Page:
Later we can find: "The Aramean element in the patriarchal stories is seemingly a later anachronism. There is thus no basis for the current scholarly contention that the Israelites were of Aramean or 'proto-Aramean' extraction. The Hebrews are, rather, to be linked with an earlier West Semitic stratum known in scholarly terminology as the Amorites (derived from the Akkadian designation 'Amurru', to be distinguished from the biblical usage of the Amorites), who first appeared in the Fertile Crescent towards the end of the third millennium [BCE]."

There is much more, bringing in extra-biblical material such as place names and archaeological finds, but the above is the crux of your answer. For more details, I recommend you get this or a similar historical work from the library.

  • That's just one book, one opinion. There are a lot of different views, and a lot of them are motivated by religious or political agendas (a good example is how Jews and Samaritans have diametrically opposite accounts of the Babylonian Exodus).
    – Stuart F
    Oct 9, 2020 at 15:37

Trying to find evidence of the existence of 3 people outside of their own version of history or cultural narrative essentially means that those 3 people would have to be famous outside of their own lineage. They would have to interact with a prominent member of another culture in such a way that was historically significant for that other culture to document.

So if your own people mostly know you as result of having children that wouldn't qualify as a reason for another culture to document that person's existence.

Archaeology of the Hebrews

Most scholars tend to agree that either these stories did not happen or they were overblown in order to establish an inspirational history that made them look good. Richard Elliott Friedman also seems to agree that the lack of evidence may simply indicate that stories are embellished, but that doesn't mean there is no truth to them. If you're talking about 2.4 million people in the desert that's different from the type of evidence you'd find with a much smaller group. Also there is a lot of evidence that different parts of the story were taken from Egypt and Canaan. Many details should not be held against the writers because much of this early history is taken from oral traditions.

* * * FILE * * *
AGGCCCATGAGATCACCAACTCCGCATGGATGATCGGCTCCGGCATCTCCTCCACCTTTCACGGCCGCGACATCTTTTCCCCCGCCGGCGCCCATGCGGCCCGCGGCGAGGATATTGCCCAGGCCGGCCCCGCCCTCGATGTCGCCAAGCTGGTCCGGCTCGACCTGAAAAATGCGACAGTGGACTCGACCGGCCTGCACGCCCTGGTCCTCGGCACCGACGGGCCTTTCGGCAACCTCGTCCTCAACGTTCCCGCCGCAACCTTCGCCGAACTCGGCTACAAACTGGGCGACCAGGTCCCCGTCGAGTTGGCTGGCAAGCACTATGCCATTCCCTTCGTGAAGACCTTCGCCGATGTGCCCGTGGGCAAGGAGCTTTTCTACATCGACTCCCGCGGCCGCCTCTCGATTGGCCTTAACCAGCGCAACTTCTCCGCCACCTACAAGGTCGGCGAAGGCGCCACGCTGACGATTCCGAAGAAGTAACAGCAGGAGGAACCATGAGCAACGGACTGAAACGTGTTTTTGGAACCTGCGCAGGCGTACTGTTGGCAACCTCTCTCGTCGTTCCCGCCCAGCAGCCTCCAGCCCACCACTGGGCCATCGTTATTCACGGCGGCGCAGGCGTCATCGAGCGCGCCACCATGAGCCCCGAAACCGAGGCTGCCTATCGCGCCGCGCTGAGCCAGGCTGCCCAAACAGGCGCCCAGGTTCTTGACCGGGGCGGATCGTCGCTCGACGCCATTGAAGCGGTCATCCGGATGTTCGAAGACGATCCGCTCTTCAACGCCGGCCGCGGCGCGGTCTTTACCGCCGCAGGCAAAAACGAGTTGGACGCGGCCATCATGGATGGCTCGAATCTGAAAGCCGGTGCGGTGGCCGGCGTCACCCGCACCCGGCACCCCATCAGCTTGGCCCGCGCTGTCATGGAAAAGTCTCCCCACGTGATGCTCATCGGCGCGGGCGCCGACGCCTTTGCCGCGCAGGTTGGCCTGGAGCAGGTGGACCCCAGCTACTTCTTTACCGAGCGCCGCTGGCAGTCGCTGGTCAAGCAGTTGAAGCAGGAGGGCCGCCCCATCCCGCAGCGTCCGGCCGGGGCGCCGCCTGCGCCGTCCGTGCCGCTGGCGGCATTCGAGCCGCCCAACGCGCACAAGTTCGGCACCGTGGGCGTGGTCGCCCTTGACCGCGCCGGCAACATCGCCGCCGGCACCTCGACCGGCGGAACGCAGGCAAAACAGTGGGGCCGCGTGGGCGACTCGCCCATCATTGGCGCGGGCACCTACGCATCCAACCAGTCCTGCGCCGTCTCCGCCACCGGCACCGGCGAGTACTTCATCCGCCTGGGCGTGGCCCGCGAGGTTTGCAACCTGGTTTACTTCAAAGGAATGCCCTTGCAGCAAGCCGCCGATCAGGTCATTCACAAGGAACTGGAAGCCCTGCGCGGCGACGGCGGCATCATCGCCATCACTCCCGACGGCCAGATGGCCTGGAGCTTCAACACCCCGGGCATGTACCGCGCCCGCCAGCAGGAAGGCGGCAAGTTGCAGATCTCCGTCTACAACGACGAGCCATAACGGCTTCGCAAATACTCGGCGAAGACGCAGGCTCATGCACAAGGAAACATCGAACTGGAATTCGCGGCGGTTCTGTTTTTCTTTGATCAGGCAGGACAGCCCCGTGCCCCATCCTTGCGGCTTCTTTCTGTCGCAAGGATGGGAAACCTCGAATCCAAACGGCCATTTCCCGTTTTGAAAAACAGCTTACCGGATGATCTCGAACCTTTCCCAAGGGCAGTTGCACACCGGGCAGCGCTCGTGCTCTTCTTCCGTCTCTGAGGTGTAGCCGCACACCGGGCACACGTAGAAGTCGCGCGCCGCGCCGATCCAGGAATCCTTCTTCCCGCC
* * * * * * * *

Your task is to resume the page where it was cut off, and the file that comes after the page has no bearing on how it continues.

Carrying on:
The Exodus is not Fiction


I don't think the earnest beginnings of the Israelite people should begin with Abraham. Although from Abraham a great number of people came and a great nation was created, I would say the most definitive top of the tree is Terah. It is from Terah's children the real division of MOST ALL the tribes of middle east area came to be. Specifically, Abraham's (traditional 12 children) divided up the "promised land", but they often married and were punished for marrying "outside" the faith of Abraham's God. Those non-Abrahamic/Israelic tribes are many of the tribes that must be included in the settlement of the area.

The best example of this is Terah's son, Haran. Haran had a son Lot and it was through Lot came the Moabites and the Ammonites. To make my point additional clear, there were, of course, the 12 tribes of Israel that divided up the promise land but keep in mind... there were SIX ADDITIONAL sons of Abraham through his last wife Keturah. The most popular of the six additional sons was Midian who it appears to have settled east of the Gulf of Aqaba giving the ancestral background to Midianites and to Jethro and the future Mrs. Moses.

  • 4
    Sources would improve this answer.
    – MCW
    Oct 26, 2018 at 15:31

Your Answer

By clicking “Post Your Answer”, you agree to our terms of service and acknowledge you have read our privacy policy.

Not the answer you're looking for? Browse other questions tagged or ask your own question.